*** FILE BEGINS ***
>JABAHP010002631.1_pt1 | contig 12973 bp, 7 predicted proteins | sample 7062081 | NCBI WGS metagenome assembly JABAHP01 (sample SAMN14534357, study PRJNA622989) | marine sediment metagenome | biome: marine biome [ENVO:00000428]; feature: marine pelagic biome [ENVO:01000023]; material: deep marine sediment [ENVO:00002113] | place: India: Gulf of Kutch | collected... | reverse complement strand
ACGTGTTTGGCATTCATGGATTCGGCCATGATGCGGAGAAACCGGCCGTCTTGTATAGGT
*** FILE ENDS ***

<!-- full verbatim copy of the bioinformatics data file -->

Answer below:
>JABAHP010002631.1_pt1 | contig 12973 bp, 7 predicted proteins | sample 7062081 | NCBI WGS metagenome assembly JABAHP01 (sample SAMN14534357, study PRJNA622989) | marine sediment metagenome | biome: marine biome [ENVO:00000428]; feature: marine pelagic biome [ENVO:01000023]; material: deep marine sediment [ENVO:00002113] | place: India: Gulf of Kutch | collected... | reverse complement strand
ACGTGTTTGGCATTCATGGATTCGGCCATGATGCGGAGAAACCGGCCGTCTTGTATAGGT